• The most heartening element was that the athletes got absolutely battered in the wrestling bouts. This wasn’t anything against the athletes, it’s just that it would be dispiriting to see a bunch of beefed up Westerners march into a primitive village and uproot and defile their institutions in a matter of days with their modern training before stomping out again. Power athlete Brad looked like a rhino in human skin, but he was still outwitted by a squat naked man who may have been physically weaker but who did have eight years’ experience to draw on.
• The initiation ceremony for Richard, Brad and Rajko to become members of the tribe prior to their appearance in the Festival of Death involved cocoanut shells studded with piranha teeth being dragged across their arms and legs before the open wounds were treated with a stinging concoction of peppers and salt. Each managed to endure the ordeal without screaming in agony, which would have meant they wouldn’t be admitted to the tribe.
• The spectacle of all the neighbouring tribes congregating in one area to celebrate the Festival of Death, and the touching scenes of mourning and grief as recently lost loved ones were lamented as they ascend to the afterlife.
• In the Festival of Death, Brad, Richard and Rajko all lost their bouts but Brad was given another chance after his opponent threw sand in his face. In his rematch he secured a draw, meaning he was ‘the last man standing’ and so won this leg of the challenge. However, such was the absorbing nature of the tribal ritual that you didn’t really care about such secular concerns and were still marvelling at the whole spectacle.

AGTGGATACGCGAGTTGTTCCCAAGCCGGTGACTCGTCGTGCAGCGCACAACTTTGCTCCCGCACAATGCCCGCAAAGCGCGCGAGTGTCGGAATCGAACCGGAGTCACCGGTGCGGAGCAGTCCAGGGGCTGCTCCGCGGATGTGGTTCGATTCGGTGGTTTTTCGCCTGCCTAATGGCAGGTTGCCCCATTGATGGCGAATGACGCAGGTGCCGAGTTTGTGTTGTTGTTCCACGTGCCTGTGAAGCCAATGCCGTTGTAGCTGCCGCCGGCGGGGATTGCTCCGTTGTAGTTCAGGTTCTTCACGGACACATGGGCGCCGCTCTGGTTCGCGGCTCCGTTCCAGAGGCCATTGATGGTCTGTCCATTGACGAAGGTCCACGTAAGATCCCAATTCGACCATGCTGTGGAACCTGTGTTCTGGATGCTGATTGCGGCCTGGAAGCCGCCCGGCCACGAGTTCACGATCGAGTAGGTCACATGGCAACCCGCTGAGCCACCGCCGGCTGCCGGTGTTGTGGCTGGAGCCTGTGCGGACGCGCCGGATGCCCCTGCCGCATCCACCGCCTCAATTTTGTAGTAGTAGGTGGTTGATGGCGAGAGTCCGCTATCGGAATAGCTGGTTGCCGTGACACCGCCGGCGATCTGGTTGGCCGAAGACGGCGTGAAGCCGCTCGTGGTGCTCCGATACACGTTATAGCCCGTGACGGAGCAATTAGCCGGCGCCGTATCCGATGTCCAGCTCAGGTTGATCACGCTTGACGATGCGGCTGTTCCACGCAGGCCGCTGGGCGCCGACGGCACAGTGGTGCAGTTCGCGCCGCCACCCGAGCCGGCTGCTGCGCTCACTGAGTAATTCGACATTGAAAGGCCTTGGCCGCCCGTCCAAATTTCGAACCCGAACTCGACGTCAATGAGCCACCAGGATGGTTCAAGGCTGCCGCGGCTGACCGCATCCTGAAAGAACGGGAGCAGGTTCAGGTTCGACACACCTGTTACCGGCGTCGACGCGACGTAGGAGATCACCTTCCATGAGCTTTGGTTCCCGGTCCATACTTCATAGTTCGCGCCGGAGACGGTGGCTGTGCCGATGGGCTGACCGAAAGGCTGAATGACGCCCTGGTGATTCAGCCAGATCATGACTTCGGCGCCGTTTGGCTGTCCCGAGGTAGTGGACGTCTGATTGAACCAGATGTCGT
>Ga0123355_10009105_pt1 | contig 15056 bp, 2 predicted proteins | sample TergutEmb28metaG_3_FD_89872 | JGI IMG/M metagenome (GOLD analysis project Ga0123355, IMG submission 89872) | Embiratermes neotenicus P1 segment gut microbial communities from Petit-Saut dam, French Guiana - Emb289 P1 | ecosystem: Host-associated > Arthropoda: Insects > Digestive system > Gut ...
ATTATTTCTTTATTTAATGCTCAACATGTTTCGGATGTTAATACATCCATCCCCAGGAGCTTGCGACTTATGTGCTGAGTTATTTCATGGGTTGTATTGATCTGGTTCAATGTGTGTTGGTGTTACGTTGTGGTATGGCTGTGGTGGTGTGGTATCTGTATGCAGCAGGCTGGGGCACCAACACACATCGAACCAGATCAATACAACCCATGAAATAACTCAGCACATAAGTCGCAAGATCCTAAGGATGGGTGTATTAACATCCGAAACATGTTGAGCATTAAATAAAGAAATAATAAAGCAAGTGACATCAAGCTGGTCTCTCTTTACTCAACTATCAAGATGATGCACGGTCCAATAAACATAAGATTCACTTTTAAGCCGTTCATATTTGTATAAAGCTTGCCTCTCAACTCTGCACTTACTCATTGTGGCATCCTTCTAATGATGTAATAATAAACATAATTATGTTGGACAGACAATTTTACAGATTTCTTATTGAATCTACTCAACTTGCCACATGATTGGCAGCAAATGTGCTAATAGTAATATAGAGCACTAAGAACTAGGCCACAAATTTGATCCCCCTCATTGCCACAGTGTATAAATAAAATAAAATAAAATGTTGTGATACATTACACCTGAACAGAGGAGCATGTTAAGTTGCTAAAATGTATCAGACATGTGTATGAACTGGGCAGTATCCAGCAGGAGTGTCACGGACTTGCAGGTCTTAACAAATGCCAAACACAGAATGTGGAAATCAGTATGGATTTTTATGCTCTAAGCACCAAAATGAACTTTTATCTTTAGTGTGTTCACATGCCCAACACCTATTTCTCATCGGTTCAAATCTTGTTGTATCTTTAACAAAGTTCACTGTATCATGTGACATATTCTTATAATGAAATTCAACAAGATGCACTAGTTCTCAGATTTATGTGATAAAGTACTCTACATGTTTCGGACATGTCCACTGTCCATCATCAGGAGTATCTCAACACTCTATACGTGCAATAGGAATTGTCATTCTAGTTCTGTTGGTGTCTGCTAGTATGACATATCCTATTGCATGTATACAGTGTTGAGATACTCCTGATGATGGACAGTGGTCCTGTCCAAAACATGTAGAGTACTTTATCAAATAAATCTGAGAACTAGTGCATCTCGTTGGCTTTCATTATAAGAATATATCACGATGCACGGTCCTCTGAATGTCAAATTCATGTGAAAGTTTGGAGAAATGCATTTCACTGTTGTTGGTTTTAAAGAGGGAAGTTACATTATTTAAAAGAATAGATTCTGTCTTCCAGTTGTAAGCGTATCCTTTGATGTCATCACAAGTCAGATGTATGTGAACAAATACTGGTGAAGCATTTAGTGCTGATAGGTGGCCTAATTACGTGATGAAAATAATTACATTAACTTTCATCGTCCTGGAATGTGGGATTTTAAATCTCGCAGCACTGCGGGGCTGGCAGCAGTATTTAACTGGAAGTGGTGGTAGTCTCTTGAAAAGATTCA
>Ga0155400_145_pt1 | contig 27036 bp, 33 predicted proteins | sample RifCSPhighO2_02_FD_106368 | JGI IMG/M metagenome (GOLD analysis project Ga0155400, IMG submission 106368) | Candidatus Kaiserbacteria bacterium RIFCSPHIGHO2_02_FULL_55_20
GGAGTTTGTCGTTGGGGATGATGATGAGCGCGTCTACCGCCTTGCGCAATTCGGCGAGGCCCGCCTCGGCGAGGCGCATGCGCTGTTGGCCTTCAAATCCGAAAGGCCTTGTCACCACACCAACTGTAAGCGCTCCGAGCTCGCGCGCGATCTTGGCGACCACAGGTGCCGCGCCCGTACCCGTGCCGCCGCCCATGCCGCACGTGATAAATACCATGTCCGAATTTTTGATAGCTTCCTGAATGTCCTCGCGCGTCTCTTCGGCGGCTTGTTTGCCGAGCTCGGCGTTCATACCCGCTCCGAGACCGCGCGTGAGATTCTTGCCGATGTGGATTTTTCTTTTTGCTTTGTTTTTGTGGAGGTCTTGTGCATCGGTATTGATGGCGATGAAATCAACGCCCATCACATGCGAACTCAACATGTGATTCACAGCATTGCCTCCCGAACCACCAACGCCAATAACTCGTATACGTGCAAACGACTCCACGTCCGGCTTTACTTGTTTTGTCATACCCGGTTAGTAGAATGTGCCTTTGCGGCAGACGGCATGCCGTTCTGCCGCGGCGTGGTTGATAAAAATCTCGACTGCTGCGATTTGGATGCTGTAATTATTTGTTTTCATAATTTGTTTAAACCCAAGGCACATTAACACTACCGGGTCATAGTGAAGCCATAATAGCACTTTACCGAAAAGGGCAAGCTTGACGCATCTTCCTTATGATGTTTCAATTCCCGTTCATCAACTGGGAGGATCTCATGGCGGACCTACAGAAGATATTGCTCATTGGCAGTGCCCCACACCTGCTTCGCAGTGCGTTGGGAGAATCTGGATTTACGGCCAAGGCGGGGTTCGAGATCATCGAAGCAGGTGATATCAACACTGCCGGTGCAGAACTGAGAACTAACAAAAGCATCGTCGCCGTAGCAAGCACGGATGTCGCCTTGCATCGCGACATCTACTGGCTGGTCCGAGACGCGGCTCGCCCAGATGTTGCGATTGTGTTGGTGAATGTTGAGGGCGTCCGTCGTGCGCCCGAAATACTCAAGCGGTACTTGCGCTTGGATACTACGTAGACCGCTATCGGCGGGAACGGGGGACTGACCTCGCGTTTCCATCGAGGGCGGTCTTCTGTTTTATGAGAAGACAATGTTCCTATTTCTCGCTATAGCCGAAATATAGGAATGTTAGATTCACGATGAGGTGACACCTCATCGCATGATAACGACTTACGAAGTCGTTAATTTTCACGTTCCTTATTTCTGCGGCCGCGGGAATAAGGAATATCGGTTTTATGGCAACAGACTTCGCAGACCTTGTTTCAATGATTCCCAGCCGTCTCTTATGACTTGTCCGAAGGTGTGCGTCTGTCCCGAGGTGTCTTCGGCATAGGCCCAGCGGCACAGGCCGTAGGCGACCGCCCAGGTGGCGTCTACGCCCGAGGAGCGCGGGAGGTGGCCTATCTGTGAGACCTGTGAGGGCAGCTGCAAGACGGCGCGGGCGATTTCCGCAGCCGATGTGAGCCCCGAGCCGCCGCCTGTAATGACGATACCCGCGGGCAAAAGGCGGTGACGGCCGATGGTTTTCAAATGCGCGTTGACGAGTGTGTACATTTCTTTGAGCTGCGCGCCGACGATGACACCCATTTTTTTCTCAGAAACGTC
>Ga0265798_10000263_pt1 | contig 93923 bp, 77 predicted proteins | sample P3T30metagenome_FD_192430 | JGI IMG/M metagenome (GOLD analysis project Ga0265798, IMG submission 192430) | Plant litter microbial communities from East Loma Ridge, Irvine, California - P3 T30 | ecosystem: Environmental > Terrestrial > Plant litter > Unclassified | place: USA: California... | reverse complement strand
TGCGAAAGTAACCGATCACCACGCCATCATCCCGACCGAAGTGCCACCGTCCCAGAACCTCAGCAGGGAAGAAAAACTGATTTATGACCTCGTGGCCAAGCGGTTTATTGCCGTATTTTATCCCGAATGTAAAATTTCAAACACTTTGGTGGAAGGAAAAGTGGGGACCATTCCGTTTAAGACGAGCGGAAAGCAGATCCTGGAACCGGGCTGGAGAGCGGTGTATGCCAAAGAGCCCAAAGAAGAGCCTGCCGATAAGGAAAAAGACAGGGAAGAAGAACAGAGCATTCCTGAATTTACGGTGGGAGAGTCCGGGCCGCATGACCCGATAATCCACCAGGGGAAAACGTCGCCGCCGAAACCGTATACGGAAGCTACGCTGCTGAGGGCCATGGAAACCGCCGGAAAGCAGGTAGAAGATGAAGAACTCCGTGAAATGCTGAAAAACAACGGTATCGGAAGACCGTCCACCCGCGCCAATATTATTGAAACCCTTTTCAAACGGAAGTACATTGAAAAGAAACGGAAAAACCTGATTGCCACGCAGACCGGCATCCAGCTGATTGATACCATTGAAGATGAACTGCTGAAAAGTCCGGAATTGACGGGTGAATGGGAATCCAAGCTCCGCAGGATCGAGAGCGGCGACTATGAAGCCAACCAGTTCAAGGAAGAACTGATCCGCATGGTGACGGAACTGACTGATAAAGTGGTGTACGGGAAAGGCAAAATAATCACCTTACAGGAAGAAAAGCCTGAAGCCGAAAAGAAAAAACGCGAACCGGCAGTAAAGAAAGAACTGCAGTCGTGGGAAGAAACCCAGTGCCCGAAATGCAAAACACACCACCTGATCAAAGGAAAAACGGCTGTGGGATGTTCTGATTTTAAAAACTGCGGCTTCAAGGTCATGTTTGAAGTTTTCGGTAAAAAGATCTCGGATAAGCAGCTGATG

What was bad about it?
• Richard Hammond’s slightly smarmy ‘I’m here comfortable in a TV studio’ narration which served to divorce you from the travails of the athletes rather than choke you with the intimacy of it all.
• The narration often overstated just how unique the athletes’ task was or how estranged from civilisation they were. On more than a few occasions, Hammond breathlessly spoke of how Brad, Richard and Rajko would be the first Westerners ever to duel in the Festival of Death, when we can’t imagine there had been too many people who had even tried previously. And he also remarked how “in 10 days’ time they’ll be fighting for their lives”, which was a greasy exaggeration as aside from Corey’s awkward fall the most pain they suffered was the initiation ceremony into the tribe.
• While Hammond seemed to suffer from a verbal tic which compelled him to mention every five minutes just how isolated the tribe were from the athletes’ idea of home. But they weren’t so secluded that they agreed to have a BBC film crew stomp over their territory for a couple of weeks.
• For the most part, the athletes embraced their new way of life except for the odd moment such as when Corey bleated, after a bit of rough and tumble: “It just seemed unnecessary. I could have been paralysed; neck injury, back injury. That was dangerous.” And Brad’s comical discomfort when the tribe’s shaman sucked his stomach to remove an evil spirit caused him to grimace and express his annoyance.